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AR-15 Build - Our CHQ Cabin Fever Project Part 1

The various state and local government lockdowns coupled with Democrats releasing inmates from jails, and telling the police not to arrest criminals for such crimes as assault and burglary, has prompted many gun owners to stock-up on ammo and many other Americans to purchase their first firearm. However, many would be gun buyers have found popular guns, such as the AR-15, to be as scarce as toilet paper.

This temporary demand-based shortage of AR-15s has prompted many Americans to take the practical and perfectly legal (in most jurisdictions, but please check your local and state laws before starting) alternative of building their own AR-platform rifle.

Building your own AR-15 has the added benefit of helping to ward-off cabin fever and can be a family-friendly project. It doesn’t take a lot of specialized tools, although having a few helps, so we will do our build using the minimum tools and suggesting alternatives for those using a basic home toolkit.

Sort of like the beginning of the recipe for rabbit stew, “first catch a rabbit,” your first job is to find a stripped AR-15 “lower receiver” sometimes referred to simply as a lower. This is the serialized part that holds the trigger (fire control) mechanism, the pistol grip and stock. Stripped AR-15 lowers can be purchased online but require transfer through a federal firearms licensee (FFL).

Editors Note: We have no affiliation with any of the suppliers mentioned in this article and receive no benefit, freebies or compensation from any of them.

Some local gun stores will also carry stripped AR-15 lowers and Rural King, the farm supply and home goods chain, also often has them in stock. Buying one is just like buying a fully functioning rifle, so bring your ID and be prepared to do a background check.

If you can’t find one at your local gun shop, the easiest path is to order one online and have it transferred to you through a local FFL. Your local FFL will receive your lower receiver and do the background check, there will be a fee for the background check, but once you pass your local FFL will hand over your receiver and you are all set to begin your build.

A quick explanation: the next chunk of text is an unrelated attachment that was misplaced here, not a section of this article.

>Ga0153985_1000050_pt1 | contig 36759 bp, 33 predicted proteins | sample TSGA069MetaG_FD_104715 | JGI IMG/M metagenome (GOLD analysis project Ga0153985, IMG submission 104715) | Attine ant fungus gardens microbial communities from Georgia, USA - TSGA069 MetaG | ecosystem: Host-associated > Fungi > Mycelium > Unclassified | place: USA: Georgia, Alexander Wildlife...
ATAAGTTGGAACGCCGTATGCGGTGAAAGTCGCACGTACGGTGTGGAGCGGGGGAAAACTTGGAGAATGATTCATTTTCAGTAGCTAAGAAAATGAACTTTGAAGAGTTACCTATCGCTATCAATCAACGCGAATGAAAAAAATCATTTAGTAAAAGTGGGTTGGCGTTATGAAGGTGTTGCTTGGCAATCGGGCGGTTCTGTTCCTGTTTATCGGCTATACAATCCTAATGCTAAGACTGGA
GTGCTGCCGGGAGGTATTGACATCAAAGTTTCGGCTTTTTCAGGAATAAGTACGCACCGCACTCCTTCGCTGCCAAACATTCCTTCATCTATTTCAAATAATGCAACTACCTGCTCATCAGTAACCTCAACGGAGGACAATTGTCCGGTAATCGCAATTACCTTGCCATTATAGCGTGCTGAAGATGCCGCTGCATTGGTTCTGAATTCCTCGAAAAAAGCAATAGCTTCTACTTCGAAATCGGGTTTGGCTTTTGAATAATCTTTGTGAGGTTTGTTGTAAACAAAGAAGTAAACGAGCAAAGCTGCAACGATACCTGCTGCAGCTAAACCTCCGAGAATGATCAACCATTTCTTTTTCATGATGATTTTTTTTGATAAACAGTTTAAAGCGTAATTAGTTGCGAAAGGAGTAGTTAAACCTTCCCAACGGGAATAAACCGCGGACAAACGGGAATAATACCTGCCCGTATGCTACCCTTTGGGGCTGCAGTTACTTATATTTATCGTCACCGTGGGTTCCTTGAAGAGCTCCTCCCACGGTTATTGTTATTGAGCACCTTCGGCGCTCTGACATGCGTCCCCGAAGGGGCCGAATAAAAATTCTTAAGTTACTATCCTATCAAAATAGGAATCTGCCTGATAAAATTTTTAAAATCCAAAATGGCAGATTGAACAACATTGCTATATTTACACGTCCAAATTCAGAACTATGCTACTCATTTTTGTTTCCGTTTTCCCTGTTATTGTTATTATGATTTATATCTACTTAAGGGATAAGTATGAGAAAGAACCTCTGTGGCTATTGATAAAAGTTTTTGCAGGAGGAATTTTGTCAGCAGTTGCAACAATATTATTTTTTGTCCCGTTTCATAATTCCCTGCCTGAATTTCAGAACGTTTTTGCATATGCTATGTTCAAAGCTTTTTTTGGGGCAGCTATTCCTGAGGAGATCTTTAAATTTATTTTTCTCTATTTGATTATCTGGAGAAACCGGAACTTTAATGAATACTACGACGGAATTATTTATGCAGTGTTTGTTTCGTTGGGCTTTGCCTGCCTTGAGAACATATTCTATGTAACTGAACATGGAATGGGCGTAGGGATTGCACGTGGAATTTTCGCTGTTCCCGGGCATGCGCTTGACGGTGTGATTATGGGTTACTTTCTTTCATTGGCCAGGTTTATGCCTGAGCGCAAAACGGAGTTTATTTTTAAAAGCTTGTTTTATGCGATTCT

There are lots of good American companies producing AR-15 lowers: Anderson Manufacturing and Palmetto State Armory are two of them we have used. Primary Arms, MAS Defense, Brownells, Midway USA and AIM Surplus are online retailers we have dealt with that usually have stripped AR-15 lowers in stock. We say usually because demand has caused some to be temporarily out of stock.

ALSO, be sure to purchase a “stripped” AR-15 lower, not an 80% AR-15 lower. An 80% lower requires a lot more work and needs to be machined with a specialized jig and drill or router bits.

When you have identified a source for your lower then decide on how you are going to acquire the rest of the parts necessary to complete your rifle. The easiest way is to order the rest of the rifle as a kit and have it shipped directly to your home. Palmetto State is justly famous for their “Freedom Rifle” kits, Stag Arms, Anderson Manufacturing, Brownell’s, Midway USA and lots of other companies sell completion kits with everything you need.

We decided to build our “COVID-19 Killer” as a long-range precision rifle, so we bought a lower from Palmetto State Armory and purchased a lower parts kit or LPK from Anderson Manufacturing. We also purchased a two-stage match trigger for it. For your first AR build this is completely unnecessary, the Anderson LPK has everything you need, as would a kit from any of the manufacturers mentioned in this article.

One final note, we chose a forged mil-spec receiver and mil-spec LPK. Mil-spec means the parts meet military specifications. This is important because non-mil-spec parts may not be interchangeable or fit together without modification. A forged receiver is also stronger than a billet or cast receiver, but you are not going to be shooting this rifle full auto, so a billet receiver will be just fine if that’s all you can find. There are even polymer receivers, we have one and it works OK, but we probably would not buy a second one as it was purchased out of curiosity and never intended for service-level use.

So, we’ve taken the first step and caught the rabbit and found an AR-15 lower and lower parts kit, here are the tools we will use to assemble our lower receiver:

Painters tape to protect the finish of your lower



Punches if you have them, otherwise we will MacGyver them

Interchangeable long shank screwdriver with hex tips

A thin piece of plastic like an old credit card or a wide thin flat blade 

A clear plastic dry cleaning bag

Gun grease available from your local gun shop or online

Next Up Part 2: AR-15 Lower Receiver Assembly Step 1

CHQ Editor George Rasley is a certified rifle and pistol instructor, a Glock ® certified pistol armorer and a veteran of over 300 political campaigns, including every Republican presidential campaign from 1976 to 2008. He served as lead advance representative for Governor Sarah Palin in 2008 and has served as a staff member, consultant or advance representative for some of America's most recognized conservative Republican political figures, including President Ronald Reagan and Jack Kemp. He served in policy and communications positions on the House and Senate staff, and during the George H.W. Bush administration he served on the White House staff of Vice President Dan Quayle.

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